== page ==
Integrity, professionalism and expertise are key reasons Jason and the team are sought out by San Diego’s most discerning families and titans of industry. With a philosophy of putting the needs and desires of their clients first, the Jason Barry Team custom tailor their greatest collaborative strengths to best serve their clients. Operating as a boutique firm, the team is able to be both flexible and nimble, giving them a great advantage in maneuvering to put deals together. Collectively, they have facilitated some of the most expensive home sales of all time in San Diego’s most prominent communities.

For 2019, the highest sale to date in all of San Diego is 1802 Ocean Front in Del Mar listed at $19,900,000; Jason represented the Buyer and the Seller. The team’s benchmark sales have generated global recognition and The Wall Street Journal ranks the group amongst the top 100 performing teams annually, consistently #1 in San Diego.

To achieve this requires unyielding tenacity for creativity and thoughtful consideration in all matters, which results in successful sales transactions and happy clients whom become friends. Catherine, Jason, Ryan and Kendra are so proud to push San Diego as a city they are blessed to call home. “We live what we believe, we sell what we believe. It’s all about chasing the dream and we have fun doing it!”

DreamMakers, A Bridge For Kids’ most important fundraiser of the year, raised more than $200,000 to support high-achieving, low-income teens in San Diego County.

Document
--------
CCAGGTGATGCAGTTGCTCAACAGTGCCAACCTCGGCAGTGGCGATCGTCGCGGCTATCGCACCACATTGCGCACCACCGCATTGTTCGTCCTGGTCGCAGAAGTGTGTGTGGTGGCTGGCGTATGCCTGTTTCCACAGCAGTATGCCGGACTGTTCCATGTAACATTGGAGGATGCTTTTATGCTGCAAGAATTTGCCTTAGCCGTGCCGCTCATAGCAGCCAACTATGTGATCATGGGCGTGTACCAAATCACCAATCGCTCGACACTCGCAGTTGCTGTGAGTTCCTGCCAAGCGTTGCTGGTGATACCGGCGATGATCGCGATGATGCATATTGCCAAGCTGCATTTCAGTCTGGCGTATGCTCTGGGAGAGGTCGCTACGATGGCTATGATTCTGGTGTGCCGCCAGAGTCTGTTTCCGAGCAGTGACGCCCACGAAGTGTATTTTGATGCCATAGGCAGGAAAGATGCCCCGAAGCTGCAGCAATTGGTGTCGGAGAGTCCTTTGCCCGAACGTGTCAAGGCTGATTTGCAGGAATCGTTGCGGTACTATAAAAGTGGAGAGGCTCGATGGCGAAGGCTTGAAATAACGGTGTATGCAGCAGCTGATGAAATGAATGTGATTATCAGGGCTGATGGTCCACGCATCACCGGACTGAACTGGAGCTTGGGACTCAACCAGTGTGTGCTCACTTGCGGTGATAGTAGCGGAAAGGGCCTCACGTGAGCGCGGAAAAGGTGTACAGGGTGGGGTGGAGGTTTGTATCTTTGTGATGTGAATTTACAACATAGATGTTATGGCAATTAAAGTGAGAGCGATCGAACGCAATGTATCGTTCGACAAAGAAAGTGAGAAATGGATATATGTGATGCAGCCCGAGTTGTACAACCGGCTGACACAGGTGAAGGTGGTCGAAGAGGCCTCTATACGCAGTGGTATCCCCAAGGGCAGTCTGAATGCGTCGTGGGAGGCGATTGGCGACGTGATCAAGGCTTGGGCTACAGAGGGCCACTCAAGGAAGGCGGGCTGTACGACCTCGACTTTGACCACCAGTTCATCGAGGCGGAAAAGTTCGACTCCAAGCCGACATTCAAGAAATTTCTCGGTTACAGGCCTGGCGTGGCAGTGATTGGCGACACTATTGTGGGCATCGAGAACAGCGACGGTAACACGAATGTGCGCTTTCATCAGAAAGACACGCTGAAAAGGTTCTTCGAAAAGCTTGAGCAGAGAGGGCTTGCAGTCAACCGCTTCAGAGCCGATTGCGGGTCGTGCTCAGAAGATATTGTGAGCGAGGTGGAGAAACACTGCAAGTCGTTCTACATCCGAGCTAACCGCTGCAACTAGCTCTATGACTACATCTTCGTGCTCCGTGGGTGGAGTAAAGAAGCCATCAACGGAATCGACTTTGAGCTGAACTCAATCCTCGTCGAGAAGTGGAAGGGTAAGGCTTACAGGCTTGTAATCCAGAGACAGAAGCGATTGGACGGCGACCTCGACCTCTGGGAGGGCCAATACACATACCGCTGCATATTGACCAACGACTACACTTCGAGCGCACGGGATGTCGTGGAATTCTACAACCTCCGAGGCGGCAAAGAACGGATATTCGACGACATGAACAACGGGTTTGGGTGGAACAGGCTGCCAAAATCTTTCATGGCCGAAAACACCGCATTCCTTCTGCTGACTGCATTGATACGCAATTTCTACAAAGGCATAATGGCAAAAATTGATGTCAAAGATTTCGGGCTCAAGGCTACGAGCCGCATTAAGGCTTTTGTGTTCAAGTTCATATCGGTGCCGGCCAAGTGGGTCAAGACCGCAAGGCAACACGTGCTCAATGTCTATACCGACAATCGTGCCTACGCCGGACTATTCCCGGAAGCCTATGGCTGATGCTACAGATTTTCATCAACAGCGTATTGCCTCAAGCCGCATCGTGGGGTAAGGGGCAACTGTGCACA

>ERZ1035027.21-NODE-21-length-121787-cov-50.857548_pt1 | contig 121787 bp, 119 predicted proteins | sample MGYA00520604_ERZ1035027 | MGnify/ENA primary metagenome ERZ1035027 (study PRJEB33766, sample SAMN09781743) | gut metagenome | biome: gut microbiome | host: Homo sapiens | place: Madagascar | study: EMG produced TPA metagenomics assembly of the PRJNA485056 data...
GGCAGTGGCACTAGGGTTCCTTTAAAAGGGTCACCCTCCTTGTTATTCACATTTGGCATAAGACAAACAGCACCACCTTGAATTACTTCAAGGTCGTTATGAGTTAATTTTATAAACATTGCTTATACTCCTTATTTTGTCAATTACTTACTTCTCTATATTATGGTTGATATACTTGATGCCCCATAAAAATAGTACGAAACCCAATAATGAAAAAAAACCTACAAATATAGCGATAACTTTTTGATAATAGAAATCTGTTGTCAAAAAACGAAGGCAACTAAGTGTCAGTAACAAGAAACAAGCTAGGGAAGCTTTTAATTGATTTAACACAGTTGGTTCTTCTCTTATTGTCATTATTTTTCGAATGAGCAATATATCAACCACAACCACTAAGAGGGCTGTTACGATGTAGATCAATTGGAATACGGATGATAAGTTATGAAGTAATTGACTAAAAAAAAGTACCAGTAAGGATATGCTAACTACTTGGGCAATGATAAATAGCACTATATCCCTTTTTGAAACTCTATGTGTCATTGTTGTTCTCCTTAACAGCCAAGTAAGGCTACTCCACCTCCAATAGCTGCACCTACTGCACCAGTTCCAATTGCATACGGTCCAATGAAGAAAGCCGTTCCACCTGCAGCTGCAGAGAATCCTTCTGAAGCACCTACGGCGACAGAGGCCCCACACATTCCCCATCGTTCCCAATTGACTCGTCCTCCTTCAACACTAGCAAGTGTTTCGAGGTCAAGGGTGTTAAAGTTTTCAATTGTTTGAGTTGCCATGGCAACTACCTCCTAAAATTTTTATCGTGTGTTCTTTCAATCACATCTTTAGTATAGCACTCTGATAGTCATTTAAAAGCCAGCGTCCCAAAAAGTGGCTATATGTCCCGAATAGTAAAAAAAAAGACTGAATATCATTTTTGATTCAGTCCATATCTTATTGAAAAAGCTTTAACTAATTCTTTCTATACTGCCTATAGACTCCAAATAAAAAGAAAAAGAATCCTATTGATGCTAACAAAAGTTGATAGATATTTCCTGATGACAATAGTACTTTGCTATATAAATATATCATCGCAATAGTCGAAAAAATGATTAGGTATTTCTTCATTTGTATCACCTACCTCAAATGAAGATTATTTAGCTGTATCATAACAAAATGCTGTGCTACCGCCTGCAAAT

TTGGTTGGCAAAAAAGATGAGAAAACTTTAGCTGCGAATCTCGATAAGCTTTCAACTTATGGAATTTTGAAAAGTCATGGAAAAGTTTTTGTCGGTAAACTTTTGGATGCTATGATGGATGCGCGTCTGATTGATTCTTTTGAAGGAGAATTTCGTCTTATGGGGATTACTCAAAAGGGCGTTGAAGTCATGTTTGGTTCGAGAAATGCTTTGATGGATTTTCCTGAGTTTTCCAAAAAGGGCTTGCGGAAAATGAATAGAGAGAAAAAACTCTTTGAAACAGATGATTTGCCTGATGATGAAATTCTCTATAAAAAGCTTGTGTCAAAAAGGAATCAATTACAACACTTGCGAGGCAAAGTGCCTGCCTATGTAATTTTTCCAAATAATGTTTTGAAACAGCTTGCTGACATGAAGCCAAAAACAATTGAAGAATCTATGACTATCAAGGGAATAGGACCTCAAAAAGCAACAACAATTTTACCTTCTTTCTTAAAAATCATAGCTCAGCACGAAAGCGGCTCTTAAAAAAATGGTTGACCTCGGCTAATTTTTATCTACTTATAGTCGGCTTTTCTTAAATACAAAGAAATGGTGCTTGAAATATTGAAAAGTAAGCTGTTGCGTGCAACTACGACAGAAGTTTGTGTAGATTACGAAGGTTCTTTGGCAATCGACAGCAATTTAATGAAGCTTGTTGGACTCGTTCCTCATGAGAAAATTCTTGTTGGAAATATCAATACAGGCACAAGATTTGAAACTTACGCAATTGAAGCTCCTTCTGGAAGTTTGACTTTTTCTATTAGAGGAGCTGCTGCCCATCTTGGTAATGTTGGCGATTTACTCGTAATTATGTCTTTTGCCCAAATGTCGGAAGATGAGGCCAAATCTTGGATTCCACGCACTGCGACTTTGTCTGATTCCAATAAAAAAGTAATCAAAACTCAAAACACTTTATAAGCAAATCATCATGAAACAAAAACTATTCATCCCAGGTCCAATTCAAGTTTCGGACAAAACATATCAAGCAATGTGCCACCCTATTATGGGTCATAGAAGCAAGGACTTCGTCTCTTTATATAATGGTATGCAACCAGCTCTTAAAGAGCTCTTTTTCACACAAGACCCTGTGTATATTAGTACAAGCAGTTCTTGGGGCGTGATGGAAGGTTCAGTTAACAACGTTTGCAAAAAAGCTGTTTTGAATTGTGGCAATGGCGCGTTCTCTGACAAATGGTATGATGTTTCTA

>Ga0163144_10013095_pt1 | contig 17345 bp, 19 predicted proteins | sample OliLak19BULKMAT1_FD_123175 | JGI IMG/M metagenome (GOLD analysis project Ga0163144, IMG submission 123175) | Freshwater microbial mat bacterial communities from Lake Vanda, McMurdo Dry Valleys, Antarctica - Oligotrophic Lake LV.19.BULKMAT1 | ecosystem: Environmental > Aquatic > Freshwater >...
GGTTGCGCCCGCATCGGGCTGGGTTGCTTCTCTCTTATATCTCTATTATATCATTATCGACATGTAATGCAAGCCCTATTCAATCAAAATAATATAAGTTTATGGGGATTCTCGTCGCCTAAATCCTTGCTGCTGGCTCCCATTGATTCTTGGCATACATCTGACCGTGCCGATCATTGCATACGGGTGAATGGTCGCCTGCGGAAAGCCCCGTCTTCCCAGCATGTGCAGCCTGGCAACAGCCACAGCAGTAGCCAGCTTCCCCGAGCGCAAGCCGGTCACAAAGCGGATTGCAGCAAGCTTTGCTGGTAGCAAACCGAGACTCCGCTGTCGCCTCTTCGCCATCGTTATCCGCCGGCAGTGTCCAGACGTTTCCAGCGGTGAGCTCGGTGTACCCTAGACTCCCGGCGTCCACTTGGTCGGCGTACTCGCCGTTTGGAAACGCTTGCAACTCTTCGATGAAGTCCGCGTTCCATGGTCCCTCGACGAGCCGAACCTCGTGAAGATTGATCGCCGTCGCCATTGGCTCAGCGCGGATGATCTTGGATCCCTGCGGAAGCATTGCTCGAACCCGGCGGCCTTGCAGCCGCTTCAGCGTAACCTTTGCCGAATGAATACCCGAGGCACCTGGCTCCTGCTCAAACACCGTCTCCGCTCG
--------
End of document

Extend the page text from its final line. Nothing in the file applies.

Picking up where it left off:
The only event dedicated solely to helping promising, disadvantaged youth gain access to academic and other critical resources, DreamMakers will provide many more teens with opportunities that lead to success. The funds raised will allow more teens go on college tours, take SAT/ACT classes, receive tutoring, and more.


Many thanks to event Honorary Co-chairs Kristina and Ryan McGovern, A Bridge for Kids’ co-founder Michael Nance, our event committee, and event coordinator Randi Shanken. We also thank our generous sponsors including Barona, Harcourts La Jolla, Gen 7 Wines, Epstein & White, Land Rover San Diego, and Vitality Tap.

Read the San Diego Magazine Article

Read The New York Times Article
PARTHENON, Ark.— In an Ozark crag in north Arkansas, one of the country’s most high-maintenance homes — a cave tucked into a natural cavern — is gussied up and back on the market. Again.

The three-year, million-dollar renovation is the latest in a series of makeovers for the Beckham Creek Cave, which has passed through numerous hands since it was built as a bomb shelter in the early 1980s. The fully furnished cave and its 257 acres can be yours for just $2.75 million.

Today, the cave home is a carefully epoxied science-fiction bunker of rock walls, smooth concrete surfaces, black steel and stalactites. Still, moisture is a menace, so the newest renovation includes improved waterproofing. Two high-capacity geothermal units control the cave’s dampness and keep the year-round temperature a cool 65-degrees.

“We tell people to wear your sweats,” said the broker, Rayne Davidson. “You’re in a cave.”